Planning ahead for any unforeseen medical expenses, the Stewards purchased long term care (LTC) insurance. This thoughtful planning proved to be vitally important, because some years later Bernetta suffered a stroke that led to her needing the services of a local senior living community. While this insurance was thoughtful planning on behalf of the Stewards and vitally important in providing financial assistance for her care, after two years of residing in an assisted living community, Bernetta had depleted the funds of her policy. Turning to Medicaid became an essential decision for the Stewards.
Getting Bernetta approved for Medicaid was not something the Stewards could easily handle on their own, and reaching out to us at Berger Estate & Elder Law was the right decision. We would soon know what Bernetta’s options were and how to get her approved for benefits for her much needed care. After conducting a thorough investigation of the Stewards’ assets, it was discovered, like many of the other smart decisions they had made over the years, financial planning was one of them. However, with the increasing costs of health care services, the Stewards assets were insufficient if Bernetta was to continue to live well into her 80s and 90s.
The Stewards were concerned that, like their LTC insurance, their modest joint checking account, IRAs and investments would quickly run out without Medicaid when Bernetta entered her 90s. In order to qualify for Medicaid in Kansas, applicants must need a nursing home level of care, have non-exempt resources of $2,000 or below, have income less than the cost of care and not have made any uncompensated transfers (gifts) during the 5 years prior to applying for benefits. While, their savings didn’t make the Stewards millionaires, they did disqualify Bernetta for Medicaid.
In a married couple situation, Medicaid has special rules that apply in order to prevent the well spouse from becoming impoverished by the high cost of care for the nursing home spouse. Knowing what these rules are and allowing them to work for you is essential in getting approved for Medicaid and not going broke in the meantime. After a thorough investigation, it was decided the Stewards needed to submit a division of assets and purchase a Medicaid qualified annuity, converting some of their assets over to an income source for Burt. This plan allowed Bernetta to spend down less of the Stewards’ total assets in order to be approved for Medicaid. These decisions and a few others protected the Steward’s home and a significant portion of their assets from the high cost of LTC.
The plan proved successful and, after being approved for Home and Community Based Services (Medicaid), Bernetta transitioned from using her LTC insurance policy to having Medicaid pay for the care of the assisted living community she was already in. This provided Bernetta and Burt with peace of mind financially and kept her from having to make any changes with her care.
So case closed, right? Bernetta can ride off into the sunset and Burt can too, staying at home taking care of himself for the rest of his life? We all know that’s not always the case, and it certainly was not for the Stewards. Although the Stewards were able to find a comfortable scenario for Bernetta, there would be more challenging decisions ahead for the them regarding LTC.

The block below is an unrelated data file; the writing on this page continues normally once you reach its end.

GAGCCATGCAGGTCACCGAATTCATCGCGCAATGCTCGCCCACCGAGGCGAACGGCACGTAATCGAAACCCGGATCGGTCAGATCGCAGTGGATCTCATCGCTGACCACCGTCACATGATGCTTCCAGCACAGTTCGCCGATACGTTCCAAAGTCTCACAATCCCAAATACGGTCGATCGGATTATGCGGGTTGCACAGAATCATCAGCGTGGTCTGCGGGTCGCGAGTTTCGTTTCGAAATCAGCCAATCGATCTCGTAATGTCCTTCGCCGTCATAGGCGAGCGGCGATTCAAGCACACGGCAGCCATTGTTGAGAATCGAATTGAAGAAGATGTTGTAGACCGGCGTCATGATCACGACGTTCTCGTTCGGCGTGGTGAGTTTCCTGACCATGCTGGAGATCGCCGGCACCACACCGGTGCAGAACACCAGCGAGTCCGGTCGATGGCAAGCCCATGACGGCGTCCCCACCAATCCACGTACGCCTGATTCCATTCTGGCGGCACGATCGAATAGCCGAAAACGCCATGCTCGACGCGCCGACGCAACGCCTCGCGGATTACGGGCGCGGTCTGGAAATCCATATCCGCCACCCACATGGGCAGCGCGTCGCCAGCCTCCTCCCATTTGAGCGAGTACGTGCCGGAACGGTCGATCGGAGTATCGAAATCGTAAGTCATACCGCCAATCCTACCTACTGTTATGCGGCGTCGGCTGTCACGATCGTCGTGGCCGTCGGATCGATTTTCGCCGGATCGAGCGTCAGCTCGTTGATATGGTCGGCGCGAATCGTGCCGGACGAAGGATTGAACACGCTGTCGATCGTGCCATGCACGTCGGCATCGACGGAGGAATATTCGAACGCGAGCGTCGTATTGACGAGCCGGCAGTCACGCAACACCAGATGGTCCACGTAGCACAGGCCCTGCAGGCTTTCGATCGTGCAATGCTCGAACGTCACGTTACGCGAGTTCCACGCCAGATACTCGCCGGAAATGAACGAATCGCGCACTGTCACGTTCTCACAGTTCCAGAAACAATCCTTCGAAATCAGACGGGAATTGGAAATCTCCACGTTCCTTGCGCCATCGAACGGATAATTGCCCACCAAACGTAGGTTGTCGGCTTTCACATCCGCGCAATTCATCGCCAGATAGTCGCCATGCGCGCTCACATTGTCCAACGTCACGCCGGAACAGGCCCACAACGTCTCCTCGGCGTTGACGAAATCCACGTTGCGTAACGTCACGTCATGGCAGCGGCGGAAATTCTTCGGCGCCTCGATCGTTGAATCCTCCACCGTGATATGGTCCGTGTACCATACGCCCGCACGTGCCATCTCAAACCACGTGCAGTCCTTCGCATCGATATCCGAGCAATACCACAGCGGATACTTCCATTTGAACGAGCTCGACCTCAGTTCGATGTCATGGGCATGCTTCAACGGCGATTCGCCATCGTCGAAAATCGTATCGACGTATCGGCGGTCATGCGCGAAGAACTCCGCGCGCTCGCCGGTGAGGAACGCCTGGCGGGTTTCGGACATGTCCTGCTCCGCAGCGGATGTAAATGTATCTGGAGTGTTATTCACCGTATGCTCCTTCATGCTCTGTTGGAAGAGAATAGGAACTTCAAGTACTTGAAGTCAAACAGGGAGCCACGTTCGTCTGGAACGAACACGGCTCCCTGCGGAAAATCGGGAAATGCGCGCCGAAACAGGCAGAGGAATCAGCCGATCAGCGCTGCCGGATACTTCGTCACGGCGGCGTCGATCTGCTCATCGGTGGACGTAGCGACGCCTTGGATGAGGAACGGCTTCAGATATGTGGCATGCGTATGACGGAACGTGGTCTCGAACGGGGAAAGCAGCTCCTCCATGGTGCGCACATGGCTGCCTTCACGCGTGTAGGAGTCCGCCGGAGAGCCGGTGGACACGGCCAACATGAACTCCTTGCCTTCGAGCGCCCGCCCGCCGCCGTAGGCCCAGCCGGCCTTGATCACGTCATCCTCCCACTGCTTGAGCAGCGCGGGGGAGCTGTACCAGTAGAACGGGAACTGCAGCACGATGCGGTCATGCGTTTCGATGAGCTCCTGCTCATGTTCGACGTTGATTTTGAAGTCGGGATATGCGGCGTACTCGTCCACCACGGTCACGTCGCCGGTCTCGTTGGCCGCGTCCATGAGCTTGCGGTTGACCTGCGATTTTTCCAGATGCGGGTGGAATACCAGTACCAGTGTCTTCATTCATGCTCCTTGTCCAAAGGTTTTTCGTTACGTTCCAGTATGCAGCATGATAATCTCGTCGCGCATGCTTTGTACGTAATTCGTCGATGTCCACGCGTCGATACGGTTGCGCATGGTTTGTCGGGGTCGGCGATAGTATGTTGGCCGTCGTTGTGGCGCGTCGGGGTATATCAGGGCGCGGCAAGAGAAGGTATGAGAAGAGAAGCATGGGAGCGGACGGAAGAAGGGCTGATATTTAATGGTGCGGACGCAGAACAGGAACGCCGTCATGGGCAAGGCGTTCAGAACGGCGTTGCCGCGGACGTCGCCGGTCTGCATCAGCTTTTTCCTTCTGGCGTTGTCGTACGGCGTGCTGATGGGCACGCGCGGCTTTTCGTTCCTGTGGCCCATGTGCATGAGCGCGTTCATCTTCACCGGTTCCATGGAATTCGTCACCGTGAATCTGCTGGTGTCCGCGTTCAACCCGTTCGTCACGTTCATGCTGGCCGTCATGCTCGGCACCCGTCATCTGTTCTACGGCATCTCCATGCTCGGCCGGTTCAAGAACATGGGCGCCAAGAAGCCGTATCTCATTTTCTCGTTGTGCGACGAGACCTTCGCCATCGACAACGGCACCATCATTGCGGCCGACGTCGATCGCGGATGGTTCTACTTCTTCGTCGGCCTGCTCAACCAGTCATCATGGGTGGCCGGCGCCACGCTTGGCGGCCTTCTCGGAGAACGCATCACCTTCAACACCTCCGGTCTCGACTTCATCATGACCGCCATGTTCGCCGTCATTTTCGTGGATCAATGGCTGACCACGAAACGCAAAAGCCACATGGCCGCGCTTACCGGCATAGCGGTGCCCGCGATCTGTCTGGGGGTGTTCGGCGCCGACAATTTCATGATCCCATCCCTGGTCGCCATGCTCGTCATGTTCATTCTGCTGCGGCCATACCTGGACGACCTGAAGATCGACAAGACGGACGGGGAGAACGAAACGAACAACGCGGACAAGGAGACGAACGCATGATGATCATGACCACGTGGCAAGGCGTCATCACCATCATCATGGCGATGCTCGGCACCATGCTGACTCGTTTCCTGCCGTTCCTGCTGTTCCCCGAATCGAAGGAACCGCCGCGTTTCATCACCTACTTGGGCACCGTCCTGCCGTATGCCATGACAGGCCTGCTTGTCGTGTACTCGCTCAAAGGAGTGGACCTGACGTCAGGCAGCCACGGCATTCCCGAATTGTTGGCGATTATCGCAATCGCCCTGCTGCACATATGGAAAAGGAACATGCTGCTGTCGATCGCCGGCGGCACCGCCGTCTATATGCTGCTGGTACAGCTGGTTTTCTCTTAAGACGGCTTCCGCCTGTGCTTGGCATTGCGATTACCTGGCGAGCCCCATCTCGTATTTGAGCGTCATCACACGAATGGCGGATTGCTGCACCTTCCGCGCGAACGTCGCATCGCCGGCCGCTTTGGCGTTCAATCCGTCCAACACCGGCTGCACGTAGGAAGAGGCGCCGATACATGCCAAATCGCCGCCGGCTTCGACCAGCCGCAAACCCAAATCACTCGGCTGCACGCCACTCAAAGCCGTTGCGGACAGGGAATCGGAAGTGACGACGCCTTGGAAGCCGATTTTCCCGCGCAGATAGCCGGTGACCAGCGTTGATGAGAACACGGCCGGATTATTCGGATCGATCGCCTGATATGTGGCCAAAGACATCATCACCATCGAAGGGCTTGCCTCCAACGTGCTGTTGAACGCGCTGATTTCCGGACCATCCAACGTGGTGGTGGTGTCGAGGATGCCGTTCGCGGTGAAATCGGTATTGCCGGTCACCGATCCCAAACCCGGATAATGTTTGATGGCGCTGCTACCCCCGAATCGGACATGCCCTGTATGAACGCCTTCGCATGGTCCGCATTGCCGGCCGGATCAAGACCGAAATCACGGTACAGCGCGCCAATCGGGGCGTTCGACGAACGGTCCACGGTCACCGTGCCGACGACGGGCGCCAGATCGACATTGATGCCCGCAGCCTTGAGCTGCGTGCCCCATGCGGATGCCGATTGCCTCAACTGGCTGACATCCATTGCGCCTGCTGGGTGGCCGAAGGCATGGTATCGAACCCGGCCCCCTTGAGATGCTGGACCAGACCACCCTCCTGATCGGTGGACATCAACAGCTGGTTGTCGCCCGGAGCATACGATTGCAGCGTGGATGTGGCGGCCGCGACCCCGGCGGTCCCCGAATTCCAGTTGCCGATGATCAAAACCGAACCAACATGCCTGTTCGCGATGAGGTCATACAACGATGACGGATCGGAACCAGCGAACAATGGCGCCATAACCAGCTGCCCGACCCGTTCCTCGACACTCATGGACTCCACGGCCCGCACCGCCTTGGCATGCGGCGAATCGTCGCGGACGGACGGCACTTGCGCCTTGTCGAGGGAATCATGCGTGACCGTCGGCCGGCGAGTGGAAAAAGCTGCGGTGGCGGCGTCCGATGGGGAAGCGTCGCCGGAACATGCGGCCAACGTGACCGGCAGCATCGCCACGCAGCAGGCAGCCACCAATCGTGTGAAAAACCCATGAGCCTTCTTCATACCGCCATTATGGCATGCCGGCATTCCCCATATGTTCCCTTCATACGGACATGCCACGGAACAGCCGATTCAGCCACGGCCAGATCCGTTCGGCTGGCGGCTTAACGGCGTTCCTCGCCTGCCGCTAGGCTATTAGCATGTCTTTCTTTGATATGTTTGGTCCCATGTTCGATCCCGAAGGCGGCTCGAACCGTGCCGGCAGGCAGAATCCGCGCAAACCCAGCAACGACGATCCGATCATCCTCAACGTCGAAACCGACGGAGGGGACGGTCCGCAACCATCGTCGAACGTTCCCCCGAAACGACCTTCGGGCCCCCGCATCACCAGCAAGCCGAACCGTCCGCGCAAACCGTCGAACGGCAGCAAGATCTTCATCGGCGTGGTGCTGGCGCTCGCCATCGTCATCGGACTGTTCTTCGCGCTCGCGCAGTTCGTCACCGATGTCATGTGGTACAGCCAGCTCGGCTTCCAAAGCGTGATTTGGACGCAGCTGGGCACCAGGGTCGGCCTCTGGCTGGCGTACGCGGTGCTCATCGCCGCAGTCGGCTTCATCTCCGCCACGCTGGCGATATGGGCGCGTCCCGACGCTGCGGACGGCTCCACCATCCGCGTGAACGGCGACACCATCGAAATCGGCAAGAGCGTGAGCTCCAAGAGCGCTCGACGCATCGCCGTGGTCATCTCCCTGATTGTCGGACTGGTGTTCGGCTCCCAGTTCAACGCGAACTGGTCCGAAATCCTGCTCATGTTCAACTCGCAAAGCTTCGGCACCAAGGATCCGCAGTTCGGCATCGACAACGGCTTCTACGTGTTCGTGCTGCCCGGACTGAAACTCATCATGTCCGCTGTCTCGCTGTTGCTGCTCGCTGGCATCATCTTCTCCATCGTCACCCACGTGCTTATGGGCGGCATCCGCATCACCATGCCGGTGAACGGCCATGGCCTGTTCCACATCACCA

It came time for Burt to move into the same assisted living community as Bernetta, so his physical needs could be taken care of, while being with the one he’d loved all his life. But, Burt’s scenario was different than Bernetta’s, because of his own unique circumstances and needed a different type of planning.
While the division of assets protected the Stewards’ home from the costs of LTC when Bernetta needed Medicaid approval, it didn’t protect the home when Burt needed similar care. Burt, knowing that he would soon be in need of care, decided to transfer their home over to one of their sons. This had been a part of Burt’s and Bernetta’s dreams for much of their lives, and Burt wanted to make this decision while he still could. While transferring the house was a lifelong goal, this decision was part of a twofold solution, because it put in motion the strategy necessary to help pay for Burt’s care.
In addition to fulfilling the Stewards’ lifelong desire to pass along their estate, this strategy allowed assets to be passed into the hands of the ones they trusted most. This created another source of funds for the Stewards if they needed it while being cared for together in the same community.
While transferring the home was helpful, it required that Burt undergo a different type of planning than Bernetta. Transferring one’s home in Kansas disqualifies an individual from Medicaid for up to five years. Having a long-term relationship with clients like the Stewards is such a great benefit when BEEL assists with planning for LTC. Knowing that Burt was a veteran, we also knew that he could transfer their house and still qualify for some form of assistance from the VA.
As a result of Burt’s service during the Korean War, he was able to qualify for a not well-known pension plan through the Veterans Administration. These pensions come in three different levels and through planning with us, Burt was able to qualify for the largest benefit. This veteran’s pension not only paid for Burt’s care in the same assisted living community as Bernetta, but preserved their home and many of their assets for their children, who then had funds to cover any shortfall in their care coverage.